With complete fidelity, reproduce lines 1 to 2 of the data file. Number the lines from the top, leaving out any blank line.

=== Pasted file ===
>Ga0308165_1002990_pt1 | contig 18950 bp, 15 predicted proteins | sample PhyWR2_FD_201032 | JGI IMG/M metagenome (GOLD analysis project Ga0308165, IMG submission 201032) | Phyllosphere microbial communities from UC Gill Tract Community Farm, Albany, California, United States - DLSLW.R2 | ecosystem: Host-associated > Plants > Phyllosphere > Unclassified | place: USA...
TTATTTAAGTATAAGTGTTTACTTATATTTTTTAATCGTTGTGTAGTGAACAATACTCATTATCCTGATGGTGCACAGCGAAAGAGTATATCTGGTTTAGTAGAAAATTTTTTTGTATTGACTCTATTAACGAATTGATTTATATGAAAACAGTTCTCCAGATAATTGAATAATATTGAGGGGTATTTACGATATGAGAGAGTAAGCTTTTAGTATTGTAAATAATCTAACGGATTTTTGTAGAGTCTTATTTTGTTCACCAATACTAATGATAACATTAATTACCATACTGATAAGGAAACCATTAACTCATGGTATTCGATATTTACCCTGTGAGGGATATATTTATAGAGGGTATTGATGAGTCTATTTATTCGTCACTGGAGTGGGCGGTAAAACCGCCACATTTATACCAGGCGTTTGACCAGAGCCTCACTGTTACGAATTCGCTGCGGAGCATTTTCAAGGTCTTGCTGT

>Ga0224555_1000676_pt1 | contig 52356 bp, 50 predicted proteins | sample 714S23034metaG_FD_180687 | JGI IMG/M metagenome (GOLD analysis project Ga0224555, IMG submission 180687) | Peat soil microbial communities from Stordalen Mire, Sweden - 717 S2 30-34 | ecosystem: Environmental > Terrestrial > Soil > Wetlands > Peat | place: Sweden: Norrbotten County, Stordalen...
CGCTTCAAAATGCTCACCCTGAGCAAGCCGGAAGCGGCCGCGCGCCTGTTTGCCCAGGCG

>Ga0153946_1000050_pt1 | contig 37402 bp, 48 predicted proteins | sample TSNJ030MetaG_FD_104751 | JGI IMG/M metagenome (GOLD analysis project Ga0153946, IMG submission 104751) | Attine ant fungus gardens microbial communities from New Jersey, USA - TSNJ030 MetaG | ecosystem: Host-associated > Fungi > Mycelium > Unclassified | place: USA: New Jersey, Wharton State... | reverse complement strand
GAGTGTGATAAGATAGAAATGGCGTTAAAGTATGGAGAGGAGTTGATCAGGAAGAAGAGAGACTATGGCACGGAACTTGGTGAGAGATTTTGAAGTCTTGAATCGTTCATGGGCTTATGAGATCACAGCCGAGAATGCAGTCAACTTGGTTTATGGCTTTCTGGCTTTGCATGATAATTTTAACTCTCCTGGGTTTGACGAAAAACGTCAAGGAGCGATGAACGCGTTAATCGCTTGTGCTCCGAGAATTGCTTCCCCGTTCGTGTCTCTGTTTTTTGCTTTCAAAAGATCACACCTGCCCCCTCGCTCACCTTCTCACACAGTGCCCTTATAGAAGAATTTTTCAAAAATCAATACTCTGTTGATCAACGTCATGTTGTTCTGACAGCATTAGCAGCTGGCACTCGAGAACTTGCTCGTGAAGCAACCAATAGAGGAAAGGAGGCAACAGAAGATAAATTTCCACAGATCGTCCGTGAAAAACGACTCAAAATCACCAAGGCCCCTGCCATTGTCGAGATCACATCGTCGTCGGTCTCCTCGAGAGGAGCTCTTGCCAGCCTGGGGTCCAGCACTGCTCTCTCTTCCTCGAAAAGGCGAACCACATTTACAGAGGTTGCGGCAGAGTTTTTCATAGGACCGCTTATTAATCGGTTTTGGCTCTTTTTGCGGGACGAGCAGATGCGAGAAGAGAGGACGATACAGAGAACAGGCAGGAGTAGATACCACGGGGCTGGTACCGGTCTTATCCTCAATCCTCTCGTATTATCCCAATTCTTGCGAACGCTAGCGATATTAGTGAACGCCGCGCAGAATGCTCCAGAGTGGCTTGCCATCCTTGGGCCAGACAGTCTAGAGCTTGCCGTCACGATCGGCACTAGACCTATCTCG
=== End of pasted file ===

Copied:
>Ga0308165_1002990_pt1 | contig 18950 bp, 15 predicted proteins | sample PhyWR2_FD_201032 | JGI IMG/M metagenome (GOLD analysis project Ga0308165, IMG submission 201032) | Phyllosphere microbial communities from UC Gill Tract Community Farm, Albany, California, United States - DLSLW.R2 | ecosystem: Host-associated > Plants > Phyllosphere > Unclassified | place: USA...
TTATTTAAGTATAAGTGTTTACTTATATTTTTTAATCGTTGTGTAGTGAACAATACTCATTATCCTGATGGTGCACAGCGAAAGAGTATATCTGGTTTAGTAGAAAATTTTTTTGTATTGACTCTATTAACGAATTGATTTATATGAAAACAGTTCTCCAGATAATTGAATAATATTGAGGGGTATTTACGATATGAGAGAGTAAGCTTTTAGTATTGTAAATAATCTAACGGATTTTTGTAGAGTCTTATTTTGTTCACCAATACTAATGATAACATTAATTACCATACTGATAAGGAAACCATTAACTCATGGTATTCGATATTTACCCTGTGAGGGATATATTTATAGAGGGTATTGATGAGTCTATTTATTCGTCACTGGAGTGGGCGGTAAAACCGCCACATTTATACCAGGCGTTTGACCAGAGCCTCACTGTTACGAATTCGCTGCGGAGCATTTTCAAGGTCTTGCTGT